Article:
A Conversation - On Belonging Working and Learning

By Chrissie Orr, Molly Sturges and Valerie Martínez

Chrissie Orr, Molly Sturges and Valerie Martínez are peers in socially engaged artistic practice and have been working in the field for many years. They rely on one another for insight, accountability, guidance and support as well as making individual and collective meaning of the work. This informal dialogue occurred, like many before, around a kitchen table and in the presence of animals, kids and family members. These conversations are an important element of each project and vital to collective learning within the field of arts and community engagement. Like this collection of essays, webs of reciprocal learning between artists, peers, community participants, funders and other partners are essential.

VALERIE: Last week I met a woman who works with families in the International District of Albuquerque, one of the most diverse, culturally rich and challenged sectors of the city. Littleglobe has been asked to consider working in the area. It’s a neighborhood of immigrants and refugees—from Vietnam, China, Mexico, Afghanistan, Bhutan, Sudan—and people struggle with feeling a sense of belonging in a new city, a new country. There are 27 languages spoken just in this four-square-mile area, and the community is fragmented. I asked her when and how people do manage to connect and she said, “by sweeping.” A street, a sidewalk needs to be swept; everyone recognizes it, and they do it together. “We don’t speak the same language,” she said, “We ‘talk’ in sign language, and we sweep. We all sweep.” Her answer seemed so profound to me, and true. Start with the smallest building block—something that already exists within a community. We can get lost in the complexities but connecting—the first step toward belonging—can begin so simply.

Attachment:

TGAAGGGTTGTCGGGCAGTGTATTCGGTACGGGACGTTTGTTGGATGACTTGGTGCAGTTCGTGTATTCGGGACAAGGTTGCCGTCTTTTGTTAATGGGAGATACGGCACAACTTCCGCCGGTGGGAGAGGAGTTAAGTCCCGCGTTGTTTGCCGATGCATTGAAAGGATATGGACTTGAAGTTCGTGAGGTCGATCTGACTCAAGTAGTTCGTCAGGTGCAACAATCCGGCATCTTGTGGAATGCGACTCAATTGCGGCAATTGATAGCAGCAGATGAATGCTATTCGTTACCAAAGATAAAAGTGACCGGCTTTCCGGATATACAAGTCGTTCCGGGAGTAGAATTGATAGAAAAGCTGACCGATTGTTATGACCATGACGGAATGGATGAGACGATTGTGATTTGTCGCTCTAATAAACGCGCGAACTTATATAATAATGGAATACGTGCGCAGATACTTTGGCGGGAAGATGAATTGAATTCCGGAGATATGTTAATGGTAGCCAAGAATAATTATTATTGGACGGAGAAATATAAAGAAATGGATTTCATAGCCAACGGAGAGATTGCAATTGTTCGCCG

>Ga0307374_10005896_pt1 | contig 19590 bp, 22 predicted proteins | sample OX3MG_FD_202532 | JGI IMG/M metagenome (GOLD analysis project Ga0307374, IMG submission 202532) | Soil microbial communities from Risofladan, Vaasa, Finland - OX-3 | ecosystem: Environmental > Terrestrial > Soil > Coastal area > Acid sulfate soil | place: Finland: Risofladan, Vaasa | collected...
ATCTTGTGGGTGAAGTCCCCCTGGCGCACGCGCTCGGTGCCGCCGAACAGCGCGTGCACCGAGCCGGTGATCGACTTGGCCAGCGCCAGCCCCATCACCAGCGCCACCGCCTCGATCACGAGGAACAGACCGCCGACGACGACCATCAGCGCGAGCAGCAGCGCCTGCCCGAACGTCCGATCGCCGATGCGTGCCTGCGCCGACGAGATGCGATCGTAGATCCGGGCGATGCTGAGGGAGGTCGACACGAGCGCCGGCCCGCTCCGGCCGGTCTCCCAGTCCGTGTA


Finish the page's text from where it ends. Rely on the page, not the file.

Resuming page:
MOLLY: We often work with people who experience marginalization and who are distressed in many ways. We encounter their trauma patterns and their amazing resources, capacities and wisdom. By working together creatively, we are able to find a common language by which we can explore, navigate, unravel group complexities, transform the narratives that inform our lives, and make meaning together.

CHRISSIE: It’s about creating spaces where people are able to come together interactively, allowing us to see each other as human beings. Maybe we have differences that divide us but if we, as artists/animateurs, create the right spaces where all collaborators feel a sense of belonging, we can navigate our way into and beyond these differences and begin the process of knowing one another. Then, the alchemy can arise.

MOLLY: Many of the people we work with are so accustomed to having their agency diminished by multiple forces and are used to giving their power away. In these communities we know we can come together as creative ensembles to nurture our expressive capacities and to listen and witness each other. When a person feels they are witnessed and supported, incredible things happen.

CHRISSIE: Recently I was back in my homeland of Scotland and went to a pub one night. I heard music coming from a back room. Gathered there were people from all over the world, singing and playing music together. The connecting flow of this diverse community gathering was so natural and easy. This natural connection happens here in New Mexico—at the annual cleaning of the acequias and at the Pueblo Feast days—but it seems that the forces that isolate people are getting stronger and more challenging, so it’s time to offer more collective opportunities for people to fully and truthfully express themselves.

VALERIE: I think of exploration and discovery, how important these are in creating an environment where people feel capable of expressing themselves, and in their own ways. This is at the core of our work—creative exploration—making movement, song, poetry, drawing, video—in ways that emerge organically from each person and from the group. This process is the opposite of conducting meetings with an agenda, with pre-conceived outcomes, which often suppress voice and identity.

CHRISSIE: Everything unfolds in its own time. We work to find ways of breaking down assumptions and creating a space where emergent creativity is valued. Trusting one another is often hard at first but with time and gentle nudging the trust can emerge.